Saturday, May 29, 2010

Media suicide watch: It’s working!

In an alarming new trend, members of the media have been killing off their own credibility at an alarming rate in an effort to help a powerful corporation downplay a string of suicides at a labor camp manufacturing facility in China. All of these media outlets are promoting the ridiculous notion that Foxconn’s suicide epidemic is not an epidemic at all, because it’s way below the national average suicide rate in China. Why are so many members of the media suddenly committing professional suicide at such an alarming rate? Some believe the media workers can no longer bear the slow death of their industry and just want to end their misery. Others blame brutal working conditions, especially for those employed by online publications. These “bloggers” and “aggregators” spend 10 to 12 hours a day chained to computer monitors, doing incredibly boring and meaningless work, for little or no pay, and are routinely abused by their managers.

The latest to join the list are:

The Times Online which says something about throwing rice into the air and how you can’t control where it lands and therefore there is no “trend” at Foxconn.

PC World which urges readers to remember that “the number of suicides [at Foxconn] is only perceived as high.”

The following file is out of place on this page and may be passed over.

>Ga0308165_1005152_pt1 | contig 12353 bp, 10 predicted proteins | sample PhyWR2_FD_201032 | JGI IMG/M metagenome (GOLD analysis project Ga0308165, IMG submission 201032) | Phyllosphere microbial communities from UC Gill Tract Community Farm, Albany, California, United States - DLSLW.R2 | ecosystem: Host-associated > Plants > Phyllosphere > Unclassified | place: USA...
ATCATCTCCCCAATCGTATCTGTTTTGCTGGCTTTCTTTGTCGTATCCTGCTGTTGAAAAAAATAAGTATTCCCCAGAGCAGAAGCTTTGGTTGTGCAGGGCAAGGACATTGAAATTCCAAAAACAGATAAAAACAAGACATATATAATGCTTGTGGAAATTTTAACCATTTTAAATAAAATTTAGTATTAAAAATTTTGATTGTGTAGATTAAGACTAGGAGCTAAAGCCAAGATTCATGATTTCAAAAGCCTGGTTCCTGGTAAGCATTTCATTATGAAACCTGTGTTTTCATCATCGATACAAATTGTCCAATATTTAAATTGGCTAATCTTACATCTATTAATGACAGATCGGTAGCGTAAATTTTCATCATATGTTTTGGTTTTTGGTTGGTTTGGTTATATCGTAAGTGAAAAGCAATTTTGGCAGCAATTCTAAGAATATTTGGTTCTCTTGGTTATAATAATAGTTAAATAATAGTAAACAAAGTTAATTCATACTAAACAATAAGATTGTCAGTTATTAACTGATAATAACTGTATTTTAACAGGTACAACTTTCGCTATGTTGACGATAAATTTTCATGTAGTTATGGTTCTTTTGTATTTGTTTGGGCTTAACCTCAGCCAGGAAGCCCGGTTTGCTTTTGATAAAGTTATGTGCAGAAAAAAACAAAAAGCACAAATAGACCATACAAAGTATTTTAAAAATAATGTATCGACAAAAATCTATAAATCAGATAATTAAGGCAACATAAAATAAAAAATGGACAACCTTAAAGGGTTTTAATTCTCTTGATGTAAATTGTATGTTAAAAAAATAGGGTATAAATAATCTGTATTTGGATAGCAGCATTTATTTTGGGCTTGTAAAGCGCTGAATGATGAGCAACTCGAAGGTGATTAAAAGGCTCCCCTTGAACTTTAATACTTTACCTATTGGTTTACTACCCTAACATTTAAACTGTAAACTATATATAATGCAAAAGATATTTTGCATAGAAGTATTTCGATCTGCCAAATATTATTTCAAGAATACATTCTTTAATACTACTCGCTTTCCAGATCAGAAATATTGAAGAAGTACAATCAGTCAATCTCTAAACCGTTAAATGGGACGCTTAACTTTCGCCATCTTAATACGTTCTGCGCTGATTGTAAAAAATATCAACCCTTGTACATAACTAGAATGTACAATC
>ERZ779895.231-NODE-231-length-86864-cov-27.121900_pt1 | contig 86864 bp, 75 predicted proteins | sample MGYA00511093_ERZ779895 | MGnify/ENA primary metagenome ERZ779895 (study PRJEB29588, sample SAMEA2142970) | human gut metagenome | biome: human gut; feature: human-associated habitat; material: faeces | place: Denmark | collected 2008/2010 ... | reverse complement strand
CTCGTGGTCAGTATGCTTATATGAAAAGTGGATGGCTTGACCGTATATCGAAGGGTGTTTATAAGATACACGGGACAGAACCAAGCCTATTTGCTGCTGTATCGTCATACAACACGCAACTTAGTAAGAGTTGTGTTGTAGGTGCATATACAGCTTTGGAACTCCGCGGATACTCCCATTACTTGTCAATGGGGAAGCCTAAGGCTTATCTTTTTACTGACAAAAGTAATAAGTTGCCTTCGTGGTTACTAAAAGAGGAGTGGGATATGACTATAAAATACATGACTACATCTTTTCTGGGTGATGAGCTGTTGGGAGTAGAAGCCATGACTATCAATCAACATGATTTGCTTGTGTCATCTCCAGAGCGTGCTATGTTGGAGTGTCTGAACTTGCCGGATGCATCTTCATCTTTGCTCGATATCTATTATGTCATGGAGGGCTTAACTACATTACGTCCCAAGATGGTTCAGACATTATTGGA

MacDailyNews, which cites an article in People’s Daily Online, “the organ of the Central Committee of the Communist Party of China,” which reports that “this is an instance of media hysteria and disregard for statistical facts.” Highly recommended, MacDailyNews says. Because honestly, if you can’t trust the Central Committee, who can you trust?

People’s Daily Online, which provides intelligent, straightforward on that crazy hysteria, and determines that Foxconn is not to blame.

MacDailyNews again, which headlines a story, “Why Foxconn is not really experiencing a ‘Suicide Cluster’ and Apple isn’t to blame.”

The Unofficial Apple Weblog cites Gruber claiming that Foxconn is below the national average for China.

Tom Foremski at ZDNet who points out that France Telecom had a suicide epidemic and it was way worse than the one at Foxconn.

Tom’s Hardware, which compares Foxconn to the national average and finds those lazy, cowardly slackers at Foxconn falling far behind their countrymen.

Business Insider, which compares Foxconn suicide rate to that of all 50 states in the U.S. and finds, once again, Foxconn workers coming up short.

CrunchGear, which says Foxconn is nothing compared to Cornell, where kids are killing themselves all the time, and it’s not fair to blame Foxconn for its worker suicides because Foxconn actually treats them really well so there must be some other explanation.